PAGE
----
Vice President Mike Pence was self-isolating Sunday after an aide tested positive for the coronavirus last week, but he planned to return to the White House on Monday.
An administration official said Pence was voluntarily keeping his distance from other people in line with guidance from the Centers for Disease Control and Prevention. He has repeatedly tested negative for COVID-19 since his exposure but was following the advice of medical officials.
His action came after three of the nation’s top scientists took their own protective steps following possible exposure to a White House staffer infected by the coronavirus.
“Vice President Pence will continue to follow the advice of the White House Medical Unit and is not in quarantine,” spokesman Devin O’Malley said Sunday. “Additionally, Vice President Pence has tested negative every single day and plans to be at the White House tomorrow.”
Pence has been at home since returning to Washington from a day trip to Iowa on Friday and did not appear at President Donald Trump’s meeting with military leaders Saturday at the White House. Pence was informed of the aide’s positive test shortly before departing for that trip.
An official initially said Pence planned to continue working from home, before Pence’s office clarified that he planned to work from the White House on Monday. It was not immediately clear how Pence’s steps to self-isolate would impact his professional or public engagements.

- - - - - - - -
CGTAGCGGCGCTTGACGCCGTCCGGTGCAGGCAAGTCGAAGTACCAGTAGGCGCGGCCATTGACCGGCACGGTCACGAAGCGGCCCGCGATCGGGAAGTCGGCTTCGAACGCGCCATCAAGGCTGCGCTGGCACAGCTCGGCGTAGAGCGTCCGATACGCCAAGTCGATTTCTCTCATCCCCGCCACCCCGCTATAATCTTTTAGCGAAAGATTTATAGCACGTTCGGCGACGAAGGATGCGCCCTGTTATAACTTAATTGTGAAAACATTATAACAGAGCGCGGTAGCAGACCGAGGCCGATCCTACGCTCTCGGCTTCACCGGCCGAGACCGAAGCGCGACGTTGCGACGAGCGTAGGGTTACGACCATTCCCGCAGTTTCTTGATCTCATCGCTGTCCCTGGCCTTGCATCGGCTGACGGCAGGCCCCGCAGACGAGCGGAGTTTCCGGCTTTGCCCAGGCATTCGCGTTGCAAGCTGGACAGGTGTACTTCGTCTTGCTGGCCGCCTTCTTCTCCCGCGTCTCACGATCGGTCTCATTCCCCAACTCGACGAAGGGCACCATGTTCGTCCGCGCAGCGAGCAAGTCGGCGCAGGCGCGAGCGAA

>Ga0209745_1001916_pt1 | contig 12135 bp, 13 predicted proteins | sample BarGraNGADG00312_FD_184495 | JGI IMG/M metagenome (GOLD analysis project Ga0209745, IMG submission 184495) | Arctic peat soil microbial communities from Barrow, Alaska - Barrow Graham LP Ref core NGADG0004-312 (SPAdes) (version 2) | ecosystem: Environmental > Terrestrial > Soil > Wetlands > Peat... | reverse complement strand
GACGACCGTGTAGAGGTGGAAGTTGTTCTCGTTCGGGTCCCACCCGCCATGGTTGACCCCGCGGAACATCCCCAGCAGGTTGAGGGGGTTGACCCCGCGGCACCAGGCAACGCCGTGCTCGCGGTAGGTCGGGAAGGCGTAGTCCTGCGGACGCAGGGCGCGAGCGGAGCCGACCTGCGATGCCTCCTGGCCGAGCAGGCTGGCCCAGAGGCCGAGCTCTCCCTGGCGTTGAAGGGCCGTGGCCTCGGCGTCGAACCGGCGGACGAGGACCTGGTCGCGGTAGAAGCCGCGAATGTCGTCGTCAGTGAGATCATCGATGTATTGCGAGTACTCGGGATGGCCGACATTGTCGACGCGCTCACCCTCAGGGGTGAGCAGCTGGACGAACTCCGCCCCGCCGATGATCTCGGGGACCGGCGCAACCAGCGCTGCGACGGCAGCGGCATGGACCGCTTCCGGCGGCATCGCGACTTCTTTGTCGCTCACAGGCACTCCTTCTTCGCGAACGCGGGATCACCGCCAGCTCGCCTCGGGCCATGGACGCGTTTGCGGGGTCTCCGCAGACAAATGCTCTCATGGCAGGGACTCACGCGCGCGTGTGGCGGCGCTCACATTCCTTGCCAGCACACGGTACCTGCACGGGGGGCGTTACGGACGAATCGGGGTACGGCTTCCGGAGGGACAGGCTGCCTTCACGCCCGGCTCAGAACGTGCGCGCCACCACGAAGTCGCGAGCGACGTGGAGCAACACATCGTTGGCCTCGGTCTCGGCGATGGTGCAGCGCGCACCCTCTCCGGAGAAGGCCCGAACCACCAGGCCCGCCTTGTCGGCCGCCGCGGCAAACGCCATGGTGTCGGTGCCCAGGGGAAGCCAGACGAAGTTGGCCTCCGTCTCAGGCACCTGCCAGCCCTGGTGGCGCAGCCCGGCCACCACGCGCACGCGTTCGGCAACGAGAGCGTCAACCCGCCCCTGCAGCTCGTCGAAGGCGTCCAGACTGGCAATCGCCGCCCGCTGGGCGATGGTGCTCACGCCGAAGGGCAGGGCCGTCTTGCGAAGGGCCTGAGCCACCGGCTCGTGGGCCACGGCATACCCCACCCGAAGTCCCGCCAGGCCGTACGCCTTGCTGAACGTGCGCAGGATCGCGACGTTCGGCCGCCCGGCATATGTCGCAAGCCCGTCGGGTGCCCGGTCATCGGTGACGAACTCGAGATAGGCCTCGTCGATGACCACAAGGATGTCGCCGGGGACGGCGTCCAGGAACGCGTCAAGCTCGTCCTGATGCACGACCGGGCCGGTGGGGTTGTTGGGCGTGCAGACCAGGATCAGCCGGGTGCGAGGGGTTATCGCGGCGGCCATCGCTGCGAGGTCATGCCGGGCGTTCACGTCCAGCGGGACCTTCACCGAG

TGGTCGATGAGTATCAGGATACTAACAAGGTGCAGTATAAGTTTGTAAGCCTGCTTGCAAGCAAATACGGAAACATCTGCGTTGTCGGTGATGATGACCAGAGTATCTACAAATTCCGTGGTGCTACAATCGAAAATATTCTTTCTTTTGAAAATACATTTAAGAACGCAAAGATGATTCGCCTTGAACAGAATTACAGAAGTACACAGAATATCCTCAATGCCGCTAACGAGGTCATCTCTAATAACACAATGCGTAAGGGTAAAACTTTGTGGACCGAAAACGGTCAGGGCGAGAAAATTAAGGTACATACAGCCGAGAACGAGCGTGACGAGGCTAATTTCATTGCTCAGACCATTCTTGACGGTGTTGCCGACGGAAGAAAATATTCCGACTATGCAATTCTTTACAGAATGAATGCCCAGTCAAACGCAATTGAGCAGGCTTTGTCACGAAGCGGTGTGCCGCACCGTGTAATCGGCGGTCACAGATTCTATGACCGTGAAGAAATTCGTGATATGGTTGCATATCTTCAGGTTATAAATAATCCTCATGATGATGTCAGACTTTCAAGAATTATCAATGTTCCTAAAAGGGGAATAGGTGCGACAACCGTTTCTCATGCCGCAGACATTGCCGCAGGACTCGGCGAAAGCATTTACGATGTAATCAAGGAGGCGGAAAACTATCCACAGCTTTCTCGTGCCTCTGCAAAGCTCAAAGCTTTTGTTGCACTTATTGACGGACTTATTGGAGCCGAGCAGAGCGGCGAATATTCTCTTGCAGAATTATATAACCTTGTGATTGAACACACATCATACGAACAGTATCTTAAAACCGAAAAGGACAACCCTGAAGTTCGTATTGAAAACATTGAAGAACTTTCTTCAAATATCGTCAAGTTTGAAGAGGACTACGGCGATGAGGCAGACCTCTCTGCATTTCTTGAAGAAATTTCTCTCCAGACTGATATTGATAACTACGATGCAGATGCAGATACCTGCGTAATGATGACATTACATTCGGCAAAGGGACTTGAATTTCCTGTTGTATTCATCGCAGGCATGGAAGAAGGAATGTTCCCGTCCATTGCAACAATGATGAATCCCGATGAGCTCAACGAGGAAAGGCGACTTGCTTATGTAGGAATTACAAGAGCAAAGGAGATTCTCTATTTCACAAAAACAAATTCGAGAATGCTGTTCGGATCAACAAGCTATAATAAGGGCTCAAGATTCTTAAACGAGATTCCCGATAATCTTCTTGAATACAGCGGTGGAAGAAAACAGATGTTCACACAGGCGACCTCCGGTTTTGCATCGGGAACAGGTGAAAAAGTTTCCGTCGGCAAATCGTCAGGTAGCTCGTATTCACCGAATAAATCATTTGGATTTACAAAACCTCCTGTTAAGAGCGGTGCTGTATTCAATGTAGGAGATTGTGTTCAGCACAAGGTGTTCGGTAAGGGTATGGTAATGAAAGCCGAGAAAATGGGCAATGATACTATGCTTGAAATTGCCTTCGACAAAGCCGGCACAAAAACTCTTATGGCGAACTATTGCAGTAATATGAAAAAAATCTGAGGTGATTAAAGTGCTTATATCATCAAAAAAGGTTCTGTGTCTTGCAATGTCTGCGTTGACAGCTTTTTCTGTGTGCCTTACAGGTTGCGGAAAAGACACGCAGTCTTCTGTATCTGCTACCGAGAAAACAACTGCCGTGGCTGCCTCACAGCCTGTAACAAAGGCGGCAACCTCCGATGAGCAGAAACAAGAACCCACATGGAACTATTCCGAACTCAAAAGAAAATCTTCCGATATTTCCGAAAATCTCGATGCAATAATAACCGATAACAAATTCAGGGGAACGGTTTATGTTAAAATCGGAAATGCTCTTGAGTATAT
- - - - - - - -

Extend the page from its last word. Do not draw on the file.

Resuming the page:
Pence has led the White House coronavirus task force for more than two months. Top officials who have gone into quarantine because of exposure to a person at the White House who tested positive for the virus are Dr. Anthony Fauci, the director of the National Institute of Allergy and Infectious Diseases; Dr. Robert Redfield, director of the CDC; and the commissioner of the Food and Drug Administration, Dr. Stephen Hahn.
Pence’s press secretary, Katie Miller, tested positive for the coronavirus on Friday, making her the second person who works at the White House complex known to test positive for the virus this week.
A military service member who acts as a valet to the president tested positive on Thursday, the first known instance where a person in close proximity to the president at the White House had tested positive.
After Miller was identified as having tested positive, Trump said he was “not worried” about the virus spreading in the White House. Nonetheless, officials said they were stepping up safety protocols for the complex.
The three other task force members have indicated varying plans for dealing with their exposure. None has announced testing positive for the virus and, taking into account what has been described as limited exposure to the infected person, are considered at relatively low risk for infection.
Fauci’s institute said he was “taking appropriate precautions” to mitigate the risk to others while still carrying out his duties, teleworking from home but willing to go to the White House if called. Officials said both Redfield and Hahn will be self-quarantining for two weeks.
The three officials were expected to testify by videoconference before a Senate health committee on Tuesday. On Sunday night, the office of the chairman of the committee, Sen. Lamar Alexander, R-Tenn., announced that the senator would be self-quarantining in Tennessee for two weeks after a staff member tested positive for COVID-19. Alexander too will participate in the hearing by videoconference.